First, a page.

Ferrous product having an alloy coating thereon of Al-Zn-Mg-Si Alloy, and method
A coated ferrous article with improved properties, e.g., improved overall corrosion resistance and good appearance. The article has a ferrous substrate and a ductile, adherent, corrosion resistant alloy coating metallurgically bonded to the substrate. The alloy coating has a thin intermetallic alloy layer intermediate the substrate and an alloy overlay. The alloy overlay consists essentially of, by weight, magnesium from 3% to 20%, silicon from 3% to 15%, balance aluminum and zinc, where the ##EQU1## is between 1 and 1.5. The metallurgical structure of the overlay is a mixture of (1) cored aluminum-rich dendrites having dendrite arm spacings (DAS) of less than 10.mu., (2) zinc-rich interdendritic regions, and (3) intermetallic phases of zinc, aluminum, magnesium and silicon. The article may be produced by hot dip coating a ferrous substrate in a molten metal bath of the above composition.
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This invention is directed to a corrosion resistant ferrous article comprising a ferrous substrate having an alloy coating on a surface thereof, which coating consists essentially of aluminum, zinc, magnesium and silicon and to a method of producing such article.
Galvanizing is the conventional way of providing a ferrous article with a corrosion resistant coating. Although zinc alone provides substantial protection against corrosion and is acceptable for many purposes, its corrosion resistant properties can be improved by adding minor percentages of other metals to the molten bath of zinc in which the ferrous articles are dipped. Examples thereof are:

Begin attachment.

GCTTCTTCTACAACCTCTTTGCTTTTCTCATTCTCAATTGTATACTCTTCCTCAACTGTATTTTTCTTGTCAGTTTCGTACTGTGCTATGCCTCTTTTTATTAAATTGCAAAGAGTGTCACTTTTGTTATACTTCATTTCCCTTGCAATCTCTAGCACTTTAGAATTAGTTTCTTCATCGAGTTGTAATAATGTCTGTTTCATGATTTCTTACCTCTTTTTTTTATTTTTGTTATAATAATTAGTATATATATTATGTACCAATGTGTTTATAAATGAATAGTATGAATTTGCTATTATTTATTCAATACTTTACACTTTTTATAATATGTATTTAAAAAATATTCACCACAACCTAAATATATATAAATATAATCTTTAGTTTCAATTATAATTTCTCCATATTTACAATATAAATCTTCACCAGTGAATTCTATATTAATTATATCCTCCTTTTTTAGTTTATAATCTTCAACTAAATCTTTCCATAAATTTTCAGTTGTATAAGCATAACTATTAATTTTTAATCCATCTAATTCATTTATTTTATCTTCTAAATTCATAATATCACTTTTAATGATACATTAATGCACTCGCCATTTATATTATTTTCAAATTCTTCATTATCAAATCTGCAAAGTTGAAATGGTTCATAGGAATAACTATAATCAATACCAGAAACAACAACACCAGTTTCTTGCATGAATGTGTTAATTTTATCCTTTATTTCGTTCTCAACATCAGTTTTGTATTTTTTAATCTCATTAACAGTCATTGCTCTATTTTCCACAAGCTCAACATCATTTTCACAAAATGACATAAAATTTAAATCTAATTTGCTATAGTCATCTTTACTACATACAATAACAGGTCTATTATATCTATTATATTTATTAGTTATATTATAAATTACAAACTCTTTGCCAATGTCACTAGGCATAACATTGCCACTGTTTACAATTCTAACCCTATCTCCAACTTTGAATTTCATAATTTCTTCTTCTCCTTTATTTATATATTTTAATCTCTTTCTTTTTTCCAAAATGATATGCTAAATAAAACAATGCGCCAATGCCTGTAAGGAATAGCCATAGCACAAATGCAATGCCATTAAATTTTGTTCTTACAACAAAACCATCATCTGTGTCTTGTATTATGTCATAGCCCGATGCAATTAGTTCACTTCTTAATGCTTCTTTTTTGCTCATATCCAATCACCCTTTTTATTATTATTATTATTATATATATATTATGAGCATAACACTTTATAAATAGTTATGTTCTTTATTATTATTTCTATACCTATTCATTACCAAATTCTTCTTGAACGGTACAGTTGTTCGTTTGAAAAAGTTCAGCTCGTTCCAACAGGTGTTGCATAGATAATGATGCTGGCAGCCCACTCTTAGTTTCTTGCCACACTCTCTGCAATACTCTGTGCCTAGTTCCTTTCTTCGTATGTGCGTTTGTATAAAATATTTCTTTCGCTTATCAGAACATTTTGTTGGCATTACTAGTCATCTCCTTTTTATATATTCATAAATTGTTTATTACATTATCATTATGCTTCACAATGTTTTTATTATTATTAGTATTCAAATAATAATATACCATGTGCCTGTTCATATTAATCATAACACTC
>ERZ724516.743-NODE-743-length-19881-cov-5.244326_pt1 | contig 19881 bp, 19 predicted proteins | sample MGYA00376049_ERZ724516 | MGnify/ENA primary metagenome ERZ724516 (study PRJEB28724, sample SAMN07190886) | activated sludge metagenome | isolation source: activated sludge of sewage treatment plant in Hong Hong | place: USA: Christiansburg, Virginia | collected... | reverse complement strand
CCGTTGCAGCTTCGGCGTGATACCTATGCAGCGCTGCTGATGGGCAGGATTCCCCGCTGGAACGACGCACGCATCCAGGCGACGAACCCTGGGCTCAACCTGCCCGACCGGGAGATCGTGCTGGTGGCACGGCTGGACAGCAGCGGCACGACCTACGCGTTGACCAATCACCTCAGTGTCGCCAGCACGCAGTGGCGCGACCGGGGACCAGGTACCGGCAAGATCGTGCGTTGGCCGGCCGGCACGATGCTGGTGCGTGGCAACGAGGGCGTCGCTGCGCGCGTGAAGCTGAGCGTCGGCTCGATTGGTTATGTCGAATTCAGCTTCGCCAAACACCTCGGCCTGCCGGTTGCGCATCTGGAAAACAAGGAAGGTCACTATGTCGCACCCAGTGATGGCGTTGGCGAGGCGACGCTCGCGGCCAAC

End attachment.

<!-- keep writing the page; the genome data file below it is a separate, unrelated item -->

U.S. Pat. No. 3,320,040, directed to the production of a paintable, spangle-free galvanized ferrous article having a ductile, adherent coating comprising 0.1-3.5% dissolved Al to regulate the thickness of the intermetallic layer between the coating and the ferrous substrate, 0.02-0.2% Mg to improve adherence of paint to the coating, less than 0.1% Pb to provide a substantially spangle-free surface, and the balance Zn;
U.S. Pat. No. 3,993,482, directed to a zinc base alloy coating for a ferrous substrate. The coating contains up to about 2% aluminum plus larger amounts of magnesium and a trace of chromium, with an optimum coating alloy comprising 5% Mg, 2% Al, and balance Zn, except for 0.2% Cr to increase corrosion resistance;
U.S. Pat. No. 3,505,042, directed to a hot-dip coating method, wherein a ferrous metal article is coated with a zinc alloy containing 1.5-5% by weight magnesium, plus 0.15-0.5% aluminum to retard iron-zinc alloy growth in the intermetallic layer and reduce surface oxidation losses in the bath;
British Pat. No. 1,125,965, cited in the specification of U.S. Pat. No. 3,993,482, is briefly reviewed by the U.S. patentee as teaching a zinc-based alloy for use against widespread corrosion. The alloy contains 1-4% Mg and 0.05 to 5% Al, with best results being obtained with about 2.5% Mg and about 4.4% Al.